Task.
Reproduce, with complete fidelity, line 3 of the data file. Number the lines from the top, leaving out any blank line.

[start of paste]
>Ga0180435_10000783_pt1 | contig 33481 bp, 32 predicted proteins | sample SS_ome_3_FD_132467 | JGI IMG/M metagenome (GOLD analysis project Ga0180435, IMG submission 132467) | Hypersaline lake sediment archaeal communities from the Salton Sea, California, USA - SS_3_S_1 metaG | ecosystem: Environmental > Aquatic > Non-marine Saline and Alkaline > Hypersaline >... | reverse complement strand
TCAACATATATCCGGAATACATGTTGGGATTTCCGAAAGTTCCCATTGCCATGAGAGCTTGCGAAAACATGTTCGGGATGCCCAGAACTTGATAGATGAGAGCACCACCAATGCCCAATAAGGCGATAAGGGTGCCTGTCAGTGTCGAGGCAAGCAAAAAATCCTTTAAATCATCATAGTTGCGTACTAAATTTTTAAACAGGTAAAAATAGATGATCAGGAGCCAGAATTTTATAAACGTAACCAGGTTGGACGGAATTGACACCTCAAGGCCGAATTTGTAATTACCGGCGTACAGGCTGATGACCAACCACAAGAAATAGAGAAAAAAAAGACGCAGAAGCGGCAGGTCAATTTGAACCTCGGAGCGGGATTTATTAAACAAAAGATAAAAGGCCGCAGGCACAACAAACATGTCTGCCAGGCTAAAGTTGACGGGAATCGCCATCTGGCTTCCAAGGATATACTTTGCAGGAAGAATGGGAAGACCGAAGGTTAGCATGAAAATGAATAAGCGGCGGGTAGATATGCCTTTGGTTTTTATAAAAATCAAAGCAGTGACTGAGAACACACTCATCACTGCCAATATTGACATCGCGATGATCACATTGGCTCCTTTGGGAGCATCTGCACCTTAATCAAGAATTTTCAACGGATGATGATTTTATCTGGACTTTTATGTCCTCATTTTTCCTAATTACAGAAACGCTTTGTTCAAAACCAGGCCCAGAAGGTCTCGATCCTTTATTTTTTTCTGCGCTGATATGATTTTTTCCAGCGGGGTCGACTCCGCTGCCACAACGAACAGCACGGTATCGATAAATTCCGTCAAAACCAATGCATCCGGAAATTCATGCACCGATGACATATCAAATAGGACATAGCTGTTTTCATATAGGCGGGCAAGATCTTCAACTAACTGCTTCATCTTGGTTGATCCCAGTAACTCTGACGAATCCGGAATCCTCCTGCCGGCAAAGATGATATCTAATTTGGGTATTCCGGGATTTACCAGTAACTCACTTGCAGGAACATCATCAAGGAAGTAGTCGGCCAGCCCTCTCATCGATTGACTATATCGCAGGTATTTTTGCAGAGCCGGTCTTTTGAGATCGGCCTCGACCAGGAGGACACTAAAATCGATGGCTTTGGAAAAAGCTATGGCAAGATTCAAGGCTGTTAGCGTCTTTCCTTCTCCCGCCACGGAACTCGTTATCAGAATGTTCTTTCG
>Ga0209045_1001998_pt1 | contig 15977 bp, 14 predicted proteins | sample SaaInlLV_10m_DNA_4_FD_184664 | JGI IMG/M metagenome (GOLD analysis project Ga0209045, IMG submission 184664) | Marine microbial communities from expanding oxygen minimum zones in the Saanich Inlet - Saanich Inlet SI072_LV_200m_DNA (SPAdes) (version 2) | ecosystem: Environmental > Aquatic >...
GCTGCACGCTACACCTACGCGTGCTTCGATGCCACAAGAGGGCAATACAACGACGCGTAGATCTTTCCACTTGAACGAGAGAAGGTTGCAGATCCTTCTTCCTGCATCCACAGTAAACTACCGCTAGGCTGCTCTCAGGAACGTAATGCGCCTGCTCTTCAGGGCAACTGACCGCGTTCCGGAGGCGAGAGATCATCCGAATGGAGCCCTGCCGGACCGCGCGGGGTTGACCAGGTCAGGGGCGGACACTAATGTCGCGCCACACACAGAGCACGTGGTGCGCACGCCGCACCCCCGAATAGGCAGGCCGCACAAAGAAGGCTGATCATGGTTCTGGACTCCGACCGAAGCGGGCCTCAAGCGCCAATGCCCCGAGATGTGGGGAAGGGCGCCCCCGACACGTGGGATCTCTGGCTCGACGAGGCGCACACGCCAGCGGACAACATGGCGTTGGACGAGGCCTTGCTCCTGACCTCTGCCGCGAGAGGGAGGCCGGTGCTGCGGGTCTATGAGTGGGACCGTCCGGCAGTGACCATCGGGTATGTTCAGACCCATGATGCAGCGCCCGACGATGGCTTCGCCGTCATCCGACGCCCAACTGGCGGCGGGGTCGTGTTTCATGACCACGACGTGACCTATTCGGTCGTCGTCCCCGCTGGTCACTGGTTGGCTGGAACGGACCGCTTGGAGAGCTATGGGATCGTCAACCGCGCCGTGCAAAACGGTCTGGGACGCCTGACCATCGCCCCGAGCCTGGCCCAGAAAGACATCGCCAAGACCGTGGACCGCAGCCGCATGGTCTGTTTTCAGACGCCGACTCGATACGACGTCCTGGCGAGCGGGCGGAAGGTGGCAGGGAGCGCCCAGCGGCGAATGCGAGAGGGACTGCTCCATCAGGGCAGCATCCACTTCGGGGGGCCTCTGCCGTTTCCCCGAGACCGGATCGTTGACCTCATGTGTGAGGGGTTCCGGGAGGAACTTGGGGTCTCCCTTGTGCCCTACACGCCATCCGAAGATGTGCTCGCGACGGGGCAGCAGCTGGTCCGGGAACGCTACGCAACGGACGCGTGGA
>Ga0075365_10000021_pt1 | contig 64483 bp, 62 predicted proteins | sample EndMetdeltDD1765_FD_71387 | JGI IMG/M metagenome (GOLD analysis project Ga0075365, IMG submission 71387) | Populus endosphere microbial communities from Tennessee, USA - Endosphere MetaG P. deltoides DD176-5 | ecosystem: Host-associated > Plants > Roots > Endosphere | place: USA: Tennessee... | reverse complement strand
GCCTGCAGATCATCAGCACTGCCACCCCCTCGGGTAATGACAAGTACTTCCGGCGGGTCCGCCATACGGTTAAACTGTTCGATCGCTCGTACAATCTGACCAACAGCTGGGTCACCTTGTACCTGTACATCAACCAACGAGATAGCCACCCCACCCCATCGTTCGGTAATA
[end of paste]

>Ga0209045_1001998_pt1 | contig 15977 bp, 14 predicted proteins | sample SaaInlLV_10m_DNA_4_FD_184664 | JGI IMG/M metagenome (GOLD analysis project Ga0209045, IMG submission 184664) | Marine microbial communities from expanding oxygen minimum zones in the Saanich Inlet - Saanich Inlet SI072_LV_200m_DNA (SPAdes) (version 2) | ecosystem: Environmental > Aquatic >...